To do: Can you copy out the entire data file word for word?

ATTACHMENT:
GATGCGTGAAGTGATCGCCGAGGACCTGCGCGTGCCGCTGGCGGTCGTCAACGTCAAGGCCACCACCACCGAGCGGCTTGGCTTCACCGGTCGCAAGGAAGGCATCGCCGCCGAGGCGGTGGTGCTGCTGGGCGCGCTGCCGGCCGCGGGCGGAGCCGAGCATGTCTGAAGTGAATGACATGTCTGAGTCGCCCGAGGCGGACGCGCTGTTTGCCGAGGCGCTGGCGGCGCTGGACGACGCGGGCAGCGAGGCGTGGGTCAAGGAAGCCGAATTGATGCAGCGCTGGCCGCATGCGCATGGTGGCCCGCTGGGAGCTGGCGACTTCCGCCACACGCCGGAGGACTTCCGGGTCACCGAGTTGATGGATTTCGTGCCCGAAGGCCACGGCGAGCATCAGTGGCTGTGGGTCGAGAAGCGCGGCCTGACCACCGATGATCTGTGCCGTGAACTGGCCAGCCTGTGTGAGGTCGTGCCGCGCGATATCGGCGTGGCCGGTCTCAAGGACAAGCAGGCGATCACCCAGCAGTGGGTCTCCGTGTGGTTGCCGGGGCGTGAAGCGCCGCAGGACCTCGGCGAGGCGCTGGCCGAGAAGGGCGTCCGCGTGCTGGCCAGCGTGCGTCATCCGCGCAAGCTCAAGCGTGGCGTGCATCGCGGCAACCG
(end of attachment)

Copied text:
GATGCGTGAAGTGATCGCCGAGGACCTGCGCGTGCCGCTGGCGGTCGTCAACGTCAAGGCCACCACCACCGAGCGGCTTGGCTTCACCGGTCGCAAGGAAGGCATCGCCGCCGAGGCGGTGGTGCTGCTGGGCGCGCTGCCGGCCGCGGGCGGAGCCGAGCATGTCTGAAGTGAATGACATGTCTGAGTCGCCCGAGGCGGACGCGCTGTTTGCCGAGGCGCTGGCGGCGCTGGACGACGCGGGCAGCGAGGCGTGGGTCAAGGAAGCCGAATTGATGCAGCGCTGGCCGCATGCGCATGGTGGCCCGCTGGGAGCTGGCGACTTCCGCCACACGCCGGAGGACTTCCGGGTCACCGAGTTGATGGATTTCGTGCCCGAAGGCCACGGCGAGCATCAGTGGCTGTGGGTCGAGAAGCGCGGCCTGACCACCGATGATCTGTGCCGTGAACTGGCCAGCCTGTGTGAGGTCGTGCCGCGCGATATCGGCGTGGCCGGTCTCAAGGACAAGCAGGCGATCACCCAGCAGTGGGTCTCCGTGTGGTTGCCGGGGCGTGAAGCGCCGCAGGACCTCGGCGAGGCGCTGGCCGAGAAGGGCGTCCGCGTGCTGGCCAGCGTGCGTCATCCGCGCAAGCTCAAGCGTGGCGTGCATCGCGGCAACCG